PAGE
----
“The knock-on effect is that plaintiffs’ lawyers in tort reform states have been reading about these verdicts in non-tort reform states and many are inclined to try and emulate these results,” said Chang.
“They have become very savvy at circumventing the caps in place in tort reform states for non-economic damages in order to ensure their clients receive greater economic damage compensation.”
An example of this significant shift in plaintiff attorneys’ strategy can be found in Maryland, which despite being a tort-reform state, experienced an increase in average closed claims severity from $423,000 in 2006 to $750,000 in 2012, according to the report.
These findings are backed up by Beazley’s own claims handling experience, said Chang.
The research found that plaintiffs have also switched their focus to high severity cases, driven by catastrophic injuries and the potential for large awards rather than pursuing high volumes of relatively low value cases.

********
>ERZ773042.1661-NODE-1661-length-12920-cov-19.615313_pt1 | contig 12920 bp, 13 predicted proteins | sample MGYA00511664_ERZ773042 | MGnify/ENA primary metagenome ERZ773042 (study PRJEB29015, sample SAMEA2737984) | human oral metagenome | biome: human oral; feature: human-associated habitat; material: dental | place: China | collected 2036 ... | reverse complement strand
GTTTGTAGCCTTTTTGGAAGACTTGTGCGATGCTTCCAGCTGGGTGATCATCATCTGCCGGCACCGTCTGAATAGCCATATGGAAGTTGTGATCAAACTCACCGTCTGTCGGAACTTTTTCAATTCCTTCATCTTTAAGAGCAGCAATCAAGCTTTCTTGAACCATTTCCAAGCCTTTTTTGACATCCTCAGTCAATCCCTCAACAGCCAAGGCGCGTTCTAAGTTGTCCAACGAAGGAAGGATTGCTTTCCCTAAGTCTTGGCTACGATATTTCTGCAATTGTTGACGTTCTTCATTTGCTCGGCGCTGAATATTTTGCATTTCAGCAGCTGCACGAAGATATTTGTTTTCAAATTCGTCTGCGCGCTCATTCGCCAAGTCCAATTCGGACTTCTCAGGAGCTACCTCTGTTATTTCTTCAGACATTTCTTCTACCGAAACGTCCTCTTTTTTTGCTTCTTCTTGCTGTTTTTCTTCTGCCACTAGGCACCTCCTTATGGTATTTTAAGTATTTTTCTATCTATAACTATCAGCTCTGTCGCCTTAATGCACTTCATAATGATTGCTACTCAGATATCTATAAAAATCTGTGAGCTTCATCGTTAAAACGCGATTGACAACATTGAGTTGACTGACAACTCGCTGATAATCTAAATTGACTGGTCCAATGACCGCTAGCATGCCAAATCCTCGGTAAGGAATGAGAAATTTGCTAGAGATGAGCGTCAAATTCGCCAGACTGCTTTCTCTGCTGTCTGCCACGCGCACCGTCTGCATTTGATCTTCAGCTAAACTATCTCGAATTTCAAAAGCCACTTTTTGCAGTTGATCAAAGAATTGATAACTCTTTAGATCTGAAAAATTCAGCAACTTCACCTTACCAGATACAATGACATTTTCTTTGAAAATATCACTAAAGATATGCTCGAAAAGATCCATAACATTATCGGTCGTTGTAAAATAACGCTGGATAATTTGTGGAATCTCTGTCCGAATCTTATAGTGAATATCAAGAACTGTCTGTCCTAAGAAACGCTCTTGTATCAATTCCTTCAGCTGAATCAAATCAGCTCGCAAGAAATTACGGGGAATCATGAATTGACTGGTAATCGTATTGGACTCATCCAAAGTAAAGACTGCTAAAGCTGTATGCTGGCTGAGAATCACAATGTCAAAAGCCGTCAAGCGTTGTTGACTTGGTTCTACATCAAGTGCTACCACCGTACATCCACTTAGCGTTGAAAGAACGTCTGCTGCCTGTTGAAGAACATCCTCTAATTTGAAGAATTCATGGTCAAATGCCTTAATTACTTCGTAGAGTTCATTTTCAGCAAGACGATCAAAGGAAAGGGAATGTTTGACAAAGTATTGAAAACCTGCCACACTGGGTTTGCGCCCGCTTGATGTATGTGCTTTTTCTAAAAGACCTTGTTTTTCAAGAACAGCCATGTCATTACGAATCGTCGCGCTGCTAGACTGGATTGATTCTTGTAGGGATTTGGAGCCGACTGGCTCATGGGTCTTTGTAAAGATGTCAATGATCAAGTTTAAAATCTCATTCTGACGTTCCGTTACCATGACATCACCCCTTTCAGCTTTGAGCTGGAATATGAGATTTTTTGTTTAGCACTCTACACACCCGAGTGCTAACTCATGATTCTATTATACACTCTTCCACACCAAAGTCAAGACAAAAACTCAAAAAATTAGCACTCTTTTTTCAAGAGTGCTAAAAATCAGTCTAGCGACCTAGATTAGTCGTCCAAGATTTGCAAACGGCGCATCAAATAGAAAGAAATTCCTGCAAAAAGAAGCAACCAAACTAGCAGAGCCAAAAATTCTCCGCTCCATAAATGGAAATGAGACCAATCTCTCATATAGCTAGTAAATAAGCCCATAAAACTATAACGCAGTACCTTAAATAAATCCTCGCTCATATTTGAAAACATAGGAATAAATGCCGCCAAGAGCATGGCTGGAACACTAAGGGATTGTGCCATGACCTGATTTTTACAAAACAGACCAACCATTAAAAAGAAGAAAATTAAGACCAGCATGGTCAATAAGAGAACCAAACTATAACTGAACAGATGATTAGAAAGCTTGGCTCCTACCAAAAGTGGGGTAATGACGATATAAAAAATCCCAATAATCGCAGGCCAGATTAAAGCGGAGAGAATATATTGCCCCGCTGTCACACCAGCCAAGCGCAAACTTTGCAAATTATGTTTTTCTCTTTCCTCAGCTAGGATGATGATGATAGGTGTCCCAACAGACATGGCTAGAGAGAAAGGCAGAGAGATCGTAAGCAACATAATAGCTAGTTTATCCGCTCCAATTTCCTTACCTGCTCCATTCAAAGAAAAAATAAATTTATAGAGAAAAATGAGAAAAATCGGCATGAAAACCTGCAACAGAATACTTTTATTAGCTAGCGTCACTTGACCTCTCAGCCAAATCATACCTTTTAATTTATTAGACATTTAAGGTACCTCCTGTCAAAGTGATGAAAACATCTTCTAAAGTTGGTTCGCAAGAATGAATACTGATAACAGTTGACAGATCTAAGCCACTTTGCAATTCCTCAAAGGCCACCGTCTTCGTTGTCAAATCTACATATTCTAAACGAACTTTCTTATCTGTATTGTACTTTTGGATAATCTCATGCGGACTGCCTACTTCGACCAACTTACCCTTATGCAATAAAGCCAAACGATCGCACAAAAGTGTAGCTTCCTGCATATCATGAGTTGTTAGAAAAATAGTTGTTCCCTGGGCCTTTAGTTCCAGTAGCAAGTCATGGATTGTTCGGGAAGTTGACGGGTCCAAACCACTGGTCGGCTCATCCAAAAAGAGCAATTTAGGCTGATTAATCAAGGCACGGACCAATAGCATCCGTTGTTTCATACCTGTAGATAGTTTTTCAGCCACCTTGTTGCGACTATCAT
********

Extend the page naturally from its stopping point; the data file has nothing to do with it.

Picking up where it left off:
Furthermore, Beazley’s research found that 43 percent of claims above $5 million related to obstetric procedures, with the rate of increase outpacing that of non-obstetric claims.
The Physician Insurers Association of America’s national database of medical professional liability claims reflects a steady increase in severity of claims for higher risk procedures such as obstetrics, and general and orthopedic surgery.
“We have known for some time that our losses are driven primarily by obstetrics claims, but what surprised me most was the significant increase in the value of closed claims between 2005 and 2012,” said Chang.
Divya Parikh, director of research and risk management at the Physician Insurers Association of America’s (PIAA), concurred with the report’s findings.
She said the PIAA’s national database of medical professional liability claims likewise reflected a steady increase in severity of claims for higher risk procedures such as obstetrics, and general and orthopedic surgery.
“While there has been a leveling off in the frequency of claims overall, it seems intuitive that there would be more interest in claims with bigger payouts attached,” she said.
“Obstetrics and gynecological surgery tend to report the highest number of paid claims on our database and in general they also account for the highest average individual payouts in most cases.”